• "One consideration remains. Clearly, workers in Tennessee are authorized to settle claims against third-party tortfeasors. See Millican v. Home Stores, Inc., 270 S.W.2d 372, 374 (Tenn. 1954). Further, '[t]he Tennessee statute does not require the employee to obtain the ratification of the employer before making a settlement.' Aetna Cas. & Sur. Co. v. Gilbreath, 625 S.W.2d 269, 273 (Tenn. 1981). Nevertheless, we recognize, as have other jurisdictions, the risk that workers, their spouses, and third-party tortfeasors may structure a settlement in such a way that the employer's subrogation right is effectively circumvented." Id. (footnote omitted).
  • "We find it appropriate, however, to clarify that trial courts have the power to ensure the continued honesty of workers' settlements with third-party tortfeasors when loss of consortium damages are apportioned to a spouse as an adjunct to the worker's personal damages." Id. at 559.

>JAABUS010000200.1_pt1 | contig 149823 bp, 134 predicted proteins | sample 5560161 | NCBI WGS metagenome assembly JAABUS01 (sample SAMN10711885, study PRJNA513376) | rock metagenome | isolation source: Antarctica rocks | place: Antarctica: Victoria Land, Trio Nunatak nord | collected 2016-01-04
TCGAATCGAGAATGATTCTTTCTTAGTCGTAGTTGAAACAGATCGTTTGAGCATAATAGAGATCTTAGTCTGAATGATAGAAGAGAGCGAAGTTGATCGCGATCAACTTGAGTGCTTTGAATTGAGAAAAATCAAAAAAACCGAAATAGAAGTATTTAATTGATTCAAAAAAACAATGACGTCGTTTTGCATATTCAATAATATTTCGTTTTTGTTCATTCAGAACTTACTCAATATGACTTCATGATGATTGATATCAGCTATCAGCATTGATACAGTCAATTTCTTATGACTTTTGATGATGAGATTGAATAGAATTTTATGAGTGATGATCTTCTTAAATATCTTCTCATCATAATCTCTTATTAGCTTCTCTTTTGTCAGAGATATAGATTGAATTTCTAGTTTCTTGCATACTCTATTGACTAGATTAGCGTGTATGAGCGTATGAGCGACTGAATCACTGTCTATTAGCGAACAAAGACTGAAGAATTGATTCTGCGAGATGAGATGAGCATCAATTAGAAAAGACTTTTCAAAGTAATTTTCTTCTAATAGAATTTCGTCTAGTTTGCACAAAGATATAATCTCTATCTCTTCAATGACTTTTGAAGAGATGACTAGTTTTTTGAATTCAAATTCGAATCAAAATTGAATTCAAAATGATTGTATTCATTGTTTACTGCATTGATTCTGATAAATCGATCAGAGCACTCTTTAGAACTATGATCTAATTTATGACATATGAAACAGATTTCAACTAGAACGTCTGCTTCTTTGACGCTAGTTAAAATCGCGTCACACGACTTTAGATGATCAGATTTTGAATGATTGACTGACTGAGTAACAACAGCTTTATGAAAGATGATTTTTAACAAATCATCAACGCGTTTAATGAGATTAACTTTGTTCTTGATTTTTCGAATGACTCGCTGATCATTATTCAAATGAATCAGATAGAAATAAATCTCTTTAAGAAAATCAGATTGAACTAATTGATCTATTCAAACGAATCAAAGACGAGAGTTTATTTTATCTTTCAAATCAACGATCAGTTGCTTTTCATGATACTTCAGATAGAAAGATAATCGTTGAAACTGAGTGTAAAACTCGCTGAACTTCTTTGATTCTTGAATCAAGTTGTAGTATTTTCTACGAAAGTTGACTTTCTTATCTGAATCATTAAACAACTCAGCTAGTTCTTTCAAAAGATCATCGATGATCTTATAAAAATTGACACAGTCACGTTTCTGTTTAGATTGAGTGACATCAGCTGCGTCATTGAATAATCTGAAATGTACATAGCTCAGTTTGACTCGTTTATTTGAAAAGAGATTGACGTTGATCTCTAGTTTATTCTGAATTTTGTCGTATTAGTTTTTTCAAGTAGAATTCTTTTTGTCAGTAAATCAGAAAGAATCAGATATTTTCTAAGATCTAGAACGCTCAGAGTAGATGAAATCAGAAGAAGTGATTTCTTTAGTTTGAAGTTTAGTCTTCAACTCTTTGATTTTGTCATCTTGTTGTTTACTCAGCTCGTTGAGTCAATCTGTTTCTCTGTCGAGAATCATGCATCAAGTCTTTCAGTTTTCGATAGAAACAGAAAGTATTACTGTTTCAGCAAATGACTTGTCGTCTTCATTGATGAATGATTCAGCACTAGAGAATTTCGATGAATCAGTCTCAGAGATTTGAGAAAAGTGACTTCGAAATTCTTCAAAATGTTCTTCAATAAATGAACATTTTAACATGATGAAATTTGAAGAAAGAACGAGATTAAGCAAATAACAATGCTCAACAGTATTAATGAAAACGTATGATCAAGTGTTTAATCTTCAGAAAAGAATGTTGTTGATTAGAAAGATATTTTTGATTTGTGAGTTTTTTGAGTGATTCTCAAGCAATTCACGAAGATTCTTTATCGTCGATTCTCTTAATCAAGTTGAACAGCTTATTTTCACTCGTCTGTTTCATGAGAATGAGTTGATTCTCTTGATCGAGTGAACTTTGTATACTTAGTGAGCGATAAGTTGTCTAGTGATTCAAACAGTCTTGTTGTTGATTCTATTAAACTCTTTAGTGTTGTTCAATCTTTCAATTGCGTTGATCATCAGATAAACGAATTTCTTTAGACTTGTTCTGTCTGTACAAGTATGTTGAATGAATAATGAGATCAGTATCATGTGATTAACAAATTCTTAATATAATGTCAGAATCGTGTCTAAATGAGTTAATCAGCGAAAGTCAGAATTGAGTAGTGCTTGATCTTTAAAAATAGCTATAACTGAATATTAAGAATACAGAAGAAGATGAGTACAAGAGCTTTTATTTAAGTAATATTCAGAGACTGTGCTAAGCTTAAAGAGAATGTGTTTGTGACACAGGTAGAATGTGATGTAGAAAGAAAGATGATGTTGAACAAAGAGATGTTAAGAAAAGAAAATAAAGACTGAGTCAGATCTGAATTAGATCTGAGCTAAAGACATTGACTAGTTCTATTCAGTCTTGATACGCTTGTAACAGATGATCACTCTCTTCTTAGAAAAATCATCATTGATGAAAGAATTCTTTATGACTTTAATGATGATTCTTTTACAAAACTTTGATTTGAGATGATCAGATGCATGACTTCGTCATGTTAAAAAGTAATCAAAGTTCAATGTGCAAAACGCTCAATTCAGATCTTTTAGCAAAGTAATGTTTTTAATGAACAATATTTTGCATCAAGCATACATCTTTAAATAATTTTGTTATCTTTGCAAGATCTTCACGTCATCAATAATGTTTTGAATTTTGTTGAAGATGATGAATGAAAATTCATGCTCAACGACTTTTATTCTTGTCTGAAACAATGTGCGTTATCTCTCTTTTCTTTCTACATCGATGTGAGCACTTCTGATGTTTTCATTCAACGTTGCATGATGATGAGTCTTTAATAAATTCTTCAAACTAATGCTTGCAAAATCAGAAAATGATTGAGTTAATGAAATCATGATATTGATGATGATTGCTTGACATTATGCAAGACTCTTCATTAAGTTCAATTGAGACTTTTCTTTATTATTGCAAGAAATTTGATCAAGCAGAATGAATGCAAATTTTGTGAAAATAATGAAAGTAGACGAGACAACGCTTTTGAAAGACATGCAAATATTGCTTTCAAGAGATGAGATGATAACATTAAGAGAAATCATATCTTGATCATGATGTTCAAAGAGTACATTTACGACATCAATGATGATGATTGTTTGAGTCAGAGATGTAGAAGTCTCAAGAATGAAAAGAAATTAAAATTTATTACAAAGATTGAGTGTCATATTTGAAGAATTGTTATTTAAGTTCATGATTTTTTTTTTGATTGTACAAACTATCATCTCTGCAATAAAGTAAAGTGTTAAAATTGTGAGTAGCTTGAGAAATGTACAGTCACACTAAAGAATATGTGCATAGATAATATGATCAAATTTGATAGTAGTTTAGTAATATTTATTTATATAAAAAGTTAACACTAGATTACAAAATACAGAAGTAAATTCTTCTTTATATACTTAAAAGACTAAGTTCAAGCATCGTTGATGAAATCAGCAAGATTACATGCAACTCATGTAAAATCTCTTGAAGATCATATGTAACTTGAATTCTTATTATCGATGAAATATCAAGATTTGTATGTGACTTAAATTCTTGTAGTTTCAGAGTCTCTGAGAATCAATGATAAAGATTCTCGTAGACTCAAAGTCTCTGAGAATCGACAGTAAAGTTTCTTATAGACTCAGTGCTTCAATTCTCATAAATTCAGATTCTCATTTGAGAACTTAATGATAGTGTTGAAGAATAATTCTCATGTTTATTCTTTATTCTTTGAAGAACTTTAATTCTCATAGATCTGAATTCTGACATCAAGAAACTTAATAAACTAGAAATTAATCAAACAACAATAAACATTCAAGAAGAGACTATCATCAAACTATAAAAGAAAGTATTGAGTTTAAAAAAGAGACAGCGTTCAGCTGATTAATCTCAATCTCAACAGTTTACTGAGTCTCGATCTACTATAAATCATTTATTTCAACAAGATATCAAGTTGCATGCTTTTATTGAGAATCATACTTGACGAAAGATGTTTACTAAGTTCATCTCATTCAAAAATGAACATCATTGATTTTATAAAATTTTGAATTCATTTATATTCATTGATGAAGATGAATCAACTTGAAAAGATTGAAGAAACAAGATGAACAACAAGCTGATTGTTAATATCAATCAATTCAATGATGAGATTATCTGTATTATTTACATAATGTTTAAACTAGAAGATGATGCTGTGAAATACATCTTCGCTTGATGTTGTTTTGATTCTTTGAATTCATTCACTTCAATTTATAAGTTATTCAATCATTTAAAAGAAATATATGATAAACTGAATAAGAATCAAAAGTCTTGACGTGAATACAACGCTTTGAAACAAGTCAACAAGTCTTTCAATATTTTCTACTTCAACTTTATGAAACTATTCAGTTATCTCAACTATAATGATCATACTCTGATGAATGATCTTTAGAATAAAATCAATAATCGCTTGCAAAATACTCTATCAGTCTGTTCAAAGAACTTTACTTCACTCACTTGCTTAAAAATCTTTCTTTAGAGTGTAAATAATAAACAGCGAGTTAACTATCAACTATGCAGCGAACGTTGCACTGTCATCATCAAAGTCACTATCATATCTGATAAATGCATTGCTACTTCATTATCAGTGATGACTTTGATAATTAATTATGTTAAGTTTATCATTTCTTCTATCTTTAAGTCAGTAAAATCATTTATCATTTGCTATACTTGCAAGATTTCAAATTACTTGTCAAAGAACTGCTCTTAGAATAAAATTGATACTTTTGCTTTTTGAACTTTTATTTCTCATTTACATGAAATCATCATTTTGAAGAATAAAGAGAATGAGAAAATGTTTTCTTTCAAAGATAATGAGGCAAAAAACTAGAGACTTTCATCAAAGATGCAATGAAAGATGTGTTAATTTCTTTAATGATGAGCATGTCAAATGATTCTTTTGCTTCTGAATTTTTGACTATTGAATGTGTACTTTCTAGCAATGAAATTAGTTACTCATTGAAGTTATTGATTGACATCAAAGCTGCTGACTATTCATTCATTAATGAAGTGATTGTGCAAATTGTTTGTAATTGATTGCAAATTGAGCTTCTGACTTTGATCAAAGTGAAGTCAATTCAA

• "We hold that an injured worker, the injured worker's spouse, or a third-party tortfeasor may seek court approval of a settlement. Reasonable notice of the action in which approval is sought shall be provided to the employer or its carrier. The trial court having jurisdiction over the third-party claim shall then review the allocation of damages to the injured worker and to the injured worker's spouse. We believe that the trial court is in the best position to review the allocation of damages between the plaintiffs. In the trial of personal injury cases, juries determine the amount of damages awarded to the parties for their claims. In the absence of a jury demand, the trial court makes those determinations as the trier of fact. Moreover, trial courts have the authority to accept settlements and to give effect to them." Id.